Registered psychologist Melissa Foster says that teen girls whose brains are not yet fully developed and are trying to find their identity while scrolling through Tik Tok have particularly difficult waters to navigate. 

“The algorithms on Tik Tok are even worse,” said Foster.

Foster notes no matter the age, no woman escapes societal expectations.

Registered psychologist Melissa Foster at her office Dragonfly Psychological Services in the Beltline, 1407 10 Street S.W.. PHOTO: AMIE OSNESS

“That’s a battle we all have to fight,” said Foster.

And Foster’s thoughts on the barrage of expectations young women face every day are clear.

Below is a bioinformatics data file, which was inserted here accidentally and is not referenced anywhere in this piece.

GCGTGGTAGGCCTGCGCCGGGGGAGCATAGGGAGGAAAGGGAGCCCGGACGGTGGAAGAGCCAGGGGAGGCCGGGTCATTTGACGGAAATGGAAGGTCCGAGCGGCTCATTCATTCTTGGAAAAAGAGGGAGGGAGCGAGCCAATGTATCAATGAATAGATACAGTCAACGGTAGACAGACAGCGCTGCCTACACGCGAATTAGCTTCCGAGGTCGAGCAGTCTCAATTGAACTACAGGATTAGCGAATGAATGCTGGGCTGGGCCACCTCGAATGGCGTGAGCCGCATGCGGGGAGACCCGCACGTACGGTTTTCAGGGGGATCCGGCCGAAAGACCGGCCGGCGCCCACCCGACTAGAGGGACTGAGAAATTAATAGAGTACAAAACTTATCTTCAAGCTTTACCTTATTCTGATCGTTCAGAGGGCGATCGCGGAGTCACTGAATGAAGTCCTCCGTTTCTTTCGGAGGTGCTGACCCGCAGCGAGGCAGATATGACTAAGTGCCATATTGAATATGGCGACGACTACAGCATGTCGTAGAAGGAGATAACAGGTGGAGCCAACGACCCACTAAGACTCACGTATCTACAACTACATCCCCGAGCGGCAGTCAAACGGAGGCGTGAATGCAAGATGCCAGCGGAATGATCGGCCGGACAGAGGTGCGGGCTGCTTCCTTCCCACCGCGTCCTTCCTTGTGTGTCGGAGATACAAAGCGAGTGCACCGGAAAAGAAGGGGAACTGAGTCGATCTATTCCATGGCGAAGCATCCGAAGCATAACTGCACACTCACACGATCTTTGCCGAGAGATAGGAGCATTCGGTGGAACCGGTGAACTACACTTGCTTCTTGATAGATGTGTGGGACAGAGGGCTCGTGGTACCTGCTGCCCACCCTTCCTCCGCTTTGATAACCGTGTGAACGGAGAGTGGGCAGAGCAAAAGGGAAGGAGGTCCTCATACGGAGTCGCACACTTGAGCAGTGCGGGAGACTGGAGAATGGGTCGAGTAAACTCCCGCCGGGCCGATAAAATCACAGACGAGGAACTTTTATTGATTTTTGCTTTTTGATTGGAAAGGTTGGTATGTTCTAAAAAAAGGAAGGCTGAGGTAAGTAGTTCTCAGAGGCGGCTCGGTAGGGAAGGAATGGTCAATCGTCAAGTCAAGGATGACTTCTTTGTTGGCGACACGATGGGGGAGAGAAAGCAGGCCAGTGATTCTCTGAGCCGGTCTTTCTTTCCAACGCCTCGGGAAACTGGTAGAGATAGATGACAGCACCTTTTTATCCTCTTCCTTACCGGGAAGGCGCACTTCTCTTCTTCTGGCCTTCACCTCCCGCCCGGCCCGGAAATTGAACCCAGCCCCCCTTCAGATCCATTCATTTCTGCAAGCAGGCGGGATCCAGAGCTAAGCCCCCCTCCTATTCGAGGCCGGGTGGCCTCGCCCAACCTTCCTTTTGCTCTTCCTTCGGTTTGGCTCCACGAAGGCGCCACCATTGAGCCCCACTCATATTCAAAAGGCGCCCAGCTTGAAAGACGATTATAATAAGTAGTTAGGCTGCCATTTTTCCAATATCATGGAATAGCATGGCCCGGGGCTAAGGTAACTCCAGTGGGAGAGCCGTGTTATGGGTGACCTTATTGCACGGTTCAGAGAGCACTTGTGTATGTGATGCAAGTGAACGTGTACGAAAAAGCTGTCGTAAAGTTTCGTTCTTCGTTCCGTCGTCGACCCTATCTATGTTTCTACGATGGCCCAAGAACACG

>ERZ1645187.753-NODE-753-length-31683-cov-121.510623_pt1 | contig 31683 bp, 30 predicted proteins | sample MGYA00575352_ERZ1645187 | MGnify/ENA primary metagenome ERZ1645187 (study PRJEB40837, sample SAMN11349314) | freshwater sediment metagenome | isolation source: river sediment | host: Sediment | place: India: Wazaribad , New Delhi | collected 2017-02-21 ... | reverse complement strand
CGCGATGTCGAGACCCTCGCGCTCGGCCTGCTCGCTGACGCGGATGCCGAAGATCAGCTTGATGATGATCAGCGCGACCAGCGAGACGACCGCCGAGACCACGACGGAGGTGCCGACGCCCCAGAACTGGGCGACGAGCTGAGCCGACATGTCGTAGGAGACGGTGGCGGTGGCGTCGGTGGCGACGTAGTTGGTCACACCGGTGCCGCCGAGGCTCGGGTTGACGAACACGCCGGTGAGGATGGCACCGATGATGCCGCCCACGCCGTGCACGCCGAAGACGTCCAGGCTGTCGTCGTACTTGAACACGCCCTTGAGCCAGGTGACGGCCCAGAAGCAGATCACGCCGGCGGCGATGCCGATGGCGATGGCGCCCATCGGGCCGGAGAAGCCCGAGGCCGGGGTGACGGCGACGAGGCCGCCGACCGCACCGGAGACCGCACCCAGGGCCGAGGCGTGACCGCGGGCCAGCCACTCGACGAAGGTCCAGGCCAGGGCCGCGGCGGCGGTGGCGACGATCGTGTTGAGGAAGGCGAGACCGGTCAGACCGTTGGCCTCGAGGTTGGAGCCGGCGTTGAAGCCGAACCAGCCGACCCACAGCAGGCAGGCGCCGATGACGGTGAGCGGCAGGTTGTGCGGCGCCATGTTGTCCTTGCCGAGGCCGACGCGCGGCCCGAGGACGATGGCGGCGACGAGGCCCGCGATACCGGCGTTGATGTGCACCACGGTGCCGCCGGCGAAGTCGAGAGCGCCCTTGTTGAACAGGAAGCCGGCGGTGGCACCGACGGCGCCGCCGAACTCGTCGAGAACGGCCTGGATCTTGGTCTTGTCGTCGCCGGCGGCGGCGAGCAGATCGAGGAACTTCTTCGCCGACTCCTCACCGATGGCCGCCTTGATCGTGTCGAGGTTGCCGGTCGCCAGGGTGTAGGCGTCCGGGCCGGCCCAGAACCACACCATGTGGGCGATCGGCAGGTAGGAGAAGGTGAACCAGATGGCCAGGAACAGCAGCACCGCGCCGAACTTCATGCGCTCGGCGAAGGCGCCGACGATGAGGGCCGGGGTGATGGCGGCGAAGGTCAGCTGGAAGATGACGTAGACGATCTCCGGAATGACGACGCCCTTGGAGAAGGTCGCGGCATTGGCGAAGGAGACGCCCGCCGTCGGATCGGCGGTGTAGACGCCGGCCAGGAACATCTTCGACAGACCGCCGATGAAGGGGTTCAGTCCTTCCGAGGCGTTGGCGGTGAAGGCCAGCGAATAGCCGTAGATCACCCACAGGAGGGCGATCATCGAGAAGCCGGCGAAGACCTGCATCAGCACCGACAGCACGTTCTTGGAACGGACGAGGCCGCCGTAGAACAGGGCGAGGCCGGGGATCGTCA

“I think it’s completely unfair. I feel like we’ve all gone through it, right? As women, nobody gets away unscathed. It places expectations on us that are unfair, unreachable, unreasonable, right? And sets us up to struggle,” said Foster.

Instead of asking clients to stop scrolling, Foster says that awareness is key to understanding why we make certain decisions and believe certain things, such as women only have value for how attractive they are. And the same goes for following trends.

“Look inwards instead. If we’re constantly grasping and searching externally for things, we’re not ever going to find that peace that we need to find inside,” said Foster.

Ultimately I learned, do not bend to trends and do the inner, deeper heart work. But, with Julia’s wedding on the horizon… a little outer work may be in order.